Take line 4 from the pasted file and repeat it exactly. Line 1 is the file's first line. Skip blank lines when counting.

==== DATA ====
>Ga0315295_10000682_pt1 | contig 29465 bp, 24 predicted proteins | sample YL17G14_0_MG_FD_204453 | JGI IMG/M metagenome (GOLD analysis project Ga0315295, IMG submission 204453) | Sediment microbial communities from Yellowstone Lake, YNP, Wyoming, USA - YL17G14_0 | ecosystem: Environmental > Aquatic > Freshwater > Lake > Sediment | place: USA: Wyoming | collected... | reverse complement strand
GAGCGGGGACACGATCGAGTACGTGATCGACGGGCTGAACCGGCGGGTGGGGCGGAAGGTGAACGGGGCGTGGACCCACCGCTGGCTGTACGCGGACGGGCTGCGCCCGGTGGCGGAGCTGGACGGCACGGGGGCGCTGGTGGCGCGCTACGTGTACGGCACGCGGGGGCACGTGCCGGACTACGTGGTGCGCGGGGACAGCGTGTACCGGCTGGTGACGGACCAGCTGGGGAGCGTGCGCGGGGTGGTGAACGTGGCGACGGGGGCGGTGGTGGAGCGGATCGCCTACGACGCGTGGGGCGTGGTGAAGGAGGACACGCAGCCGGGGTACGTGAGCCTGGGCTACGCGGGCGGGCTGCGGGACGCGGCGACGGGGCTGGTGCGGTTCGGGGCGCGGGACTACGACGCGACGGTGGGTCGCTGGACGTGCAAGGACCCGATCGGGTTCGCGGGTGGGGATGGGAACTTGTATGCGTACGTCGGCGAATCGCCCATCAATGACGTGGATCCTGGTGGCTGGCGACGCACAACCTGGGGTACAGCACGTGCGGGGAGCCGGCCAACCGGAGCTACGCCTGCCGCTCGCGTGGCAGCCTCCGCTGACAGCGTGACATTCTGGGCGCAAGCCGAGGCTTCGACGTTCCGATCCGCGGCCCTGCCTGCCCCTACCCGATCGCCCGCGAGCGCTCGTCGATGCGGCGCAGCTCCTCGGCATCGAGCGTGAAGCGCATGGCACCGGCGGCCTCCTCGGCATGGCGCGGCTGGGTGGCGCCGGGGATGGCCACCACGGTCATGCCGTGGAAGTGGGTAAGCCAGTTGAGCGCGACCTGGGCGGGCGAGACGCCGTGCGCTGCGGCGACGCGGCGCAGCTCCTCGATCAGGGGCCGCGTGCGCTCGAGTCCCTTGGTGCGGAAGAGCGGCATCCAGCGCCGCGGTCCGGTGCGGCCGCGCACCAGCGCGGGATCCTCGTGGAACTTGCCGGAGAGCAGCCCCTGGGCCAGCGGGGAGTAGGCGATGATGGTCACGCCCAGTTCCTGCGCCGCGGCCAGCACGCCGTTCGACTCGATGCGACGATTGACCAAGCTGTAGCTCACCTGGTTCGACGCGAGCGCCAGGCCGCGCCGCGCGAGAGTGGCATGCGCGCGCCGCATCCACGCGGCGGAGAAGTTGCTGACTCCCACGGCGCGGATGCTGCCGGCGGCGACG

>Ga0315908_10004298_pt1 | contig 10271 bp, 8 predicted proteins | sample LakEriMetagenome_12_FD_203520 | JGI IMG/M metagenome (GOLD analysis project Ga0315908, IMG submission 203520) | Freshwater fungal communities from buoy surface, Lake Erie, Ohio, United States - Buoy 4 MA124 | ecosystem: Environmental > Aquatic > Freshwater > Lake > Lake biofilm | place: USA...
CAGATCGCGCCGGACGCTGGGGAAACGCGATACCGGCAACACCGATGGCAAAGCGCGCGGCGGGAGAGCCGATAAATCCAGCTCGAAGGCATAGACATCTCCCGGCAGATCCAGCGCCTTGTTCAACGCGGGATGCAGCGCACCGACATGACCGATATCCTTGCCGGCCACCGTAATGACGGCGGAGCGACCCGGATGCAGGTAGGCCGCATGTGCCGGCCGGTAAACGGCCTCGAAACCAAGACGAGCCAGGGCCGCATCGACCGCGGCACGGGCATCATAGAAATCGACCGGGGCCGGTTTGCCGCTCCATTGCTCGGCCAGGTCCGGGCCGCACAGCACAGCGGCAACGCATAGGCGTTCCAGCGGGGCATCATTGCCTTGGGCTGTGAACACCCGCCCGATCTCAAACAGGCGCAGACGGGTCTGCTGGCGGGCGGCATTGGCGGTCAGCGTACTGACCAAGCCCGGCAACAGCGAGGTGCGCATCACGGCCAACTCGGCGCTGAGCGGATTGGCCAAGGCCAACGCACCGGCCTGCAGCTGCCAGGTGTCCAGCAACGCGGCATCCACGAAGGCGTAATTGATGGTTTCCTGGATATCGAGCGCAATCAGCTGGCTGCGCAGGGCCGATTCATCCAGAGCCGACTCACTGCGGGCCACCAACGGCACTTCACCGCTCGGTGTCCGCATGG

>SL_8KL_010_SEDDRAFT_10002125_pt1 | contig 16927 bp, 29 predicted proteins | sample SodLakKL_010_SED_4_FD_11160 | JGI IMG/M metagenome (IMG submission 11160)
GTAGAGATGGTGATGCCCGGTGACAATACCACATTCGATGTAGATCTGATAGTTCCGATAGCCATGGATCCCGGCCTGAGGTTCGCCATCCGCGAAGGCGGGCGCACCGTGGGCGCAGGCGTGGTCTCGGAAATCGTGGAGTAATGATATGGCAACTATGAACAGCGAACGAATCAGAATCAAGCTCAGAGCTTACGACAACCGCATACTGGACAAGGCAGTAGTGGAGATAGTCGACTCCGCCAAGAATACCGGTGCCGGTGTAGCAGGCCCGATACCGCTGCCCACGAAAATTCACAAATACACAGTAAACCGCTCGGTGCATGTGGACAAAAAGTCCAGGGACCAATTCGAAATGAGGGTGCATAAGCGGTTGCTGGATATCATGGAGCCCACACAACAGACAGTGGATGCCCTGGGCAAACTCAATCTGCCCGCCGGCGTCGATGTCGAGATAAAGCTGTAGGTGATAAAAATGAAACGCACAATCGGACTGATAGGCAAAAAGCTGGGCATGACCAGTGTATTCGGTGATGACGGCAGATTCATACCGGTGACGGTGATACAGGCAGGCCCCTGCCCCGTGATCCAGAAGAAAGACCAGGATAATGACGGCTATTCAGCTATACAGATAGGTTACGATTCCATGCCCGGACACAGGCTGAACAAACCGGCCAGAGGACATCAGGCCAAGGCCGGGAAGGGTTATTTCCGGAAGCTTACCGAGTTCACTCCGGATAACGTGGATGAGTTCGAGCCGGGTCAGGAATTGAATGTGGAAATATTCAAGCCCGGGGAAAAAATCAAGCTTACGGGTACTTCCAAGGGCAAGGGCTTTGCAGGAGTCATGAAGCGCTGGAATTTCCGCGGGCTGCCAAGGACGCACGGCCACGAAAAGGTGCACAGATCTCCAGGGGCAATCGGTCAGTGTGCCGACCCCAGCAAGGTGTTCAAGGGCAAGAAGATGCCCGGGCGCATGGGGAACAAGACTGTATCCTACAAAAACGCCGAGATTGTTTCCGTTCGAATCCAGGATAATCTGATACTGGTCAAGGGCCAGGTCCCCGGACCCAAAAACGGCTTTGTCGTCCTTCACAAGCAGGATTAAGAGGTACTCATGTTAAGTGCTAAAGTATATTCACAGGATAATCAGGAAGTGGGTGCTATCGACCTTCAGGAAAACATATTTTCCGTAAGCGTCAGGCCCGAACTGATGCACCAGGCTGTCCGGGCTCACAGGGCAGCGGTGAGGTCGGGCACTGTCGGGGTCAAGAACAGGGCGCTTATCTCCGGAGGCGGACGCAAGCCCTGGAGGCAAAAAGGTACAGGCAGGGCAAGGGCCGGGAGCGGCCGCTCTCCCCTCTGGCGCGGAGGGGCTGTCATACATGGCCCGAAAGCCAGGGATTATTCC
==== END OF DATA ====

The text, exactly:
CAGATCGCGCCGGACGCTGGGGAAACGCGATACCGGCAACACCGATGGCAAAGCGCGCGGCGGGAGAGCCGATAAATCCAGCTCGAAGGCATAGACATCTCCCGGCAGATCCAGCGCCTTGTTCAACGCGGGATGCAGCGCACCGACATGACCGATATCCTTGCCGGCCACCGTAATGACGGCGGAGCGACCCGGATGCAGGTAGGCCGCATGTGCCGGCCGGTAAACGGCCTCGAAACCAAGACGAGCCAGGGCCGCATCGACCGCGGCACGGGCATCATAGAAATCGACCGGGGCCGGTTTGCCGCTCCATTGCTCGGCCAGGTCCGGGCCGCACAGCACAGCGGCAACGCATAGGCGTTCCAGCGGGGCATCATTGCCTTGGGCTGTGAACACCCGCCCGATCTCAAACAGGCGCAGACGGGTCTGCTGGCGGGCGGCATTGGCGGTCAGCGTACTGACCAAGCCCGGCAACAGCGAGGTGCGCATCACGGCCAACTCGGCGCTGAGCGGATTGGCCAAGGCCAACGCACCGGCCTGCAGCTGCCAGGTGTCCAGCAACGCGGCATCCACGAAGGCGTAATTGATGGTTTCCTGGATATCGAGCGCAATCAGCTGGCTGCGCAGGGCCGATTCATCCAGAGCCGACTCACTGCGGGCCACCAACGGCACTTCACCGCTCGGTGTCCGCATGG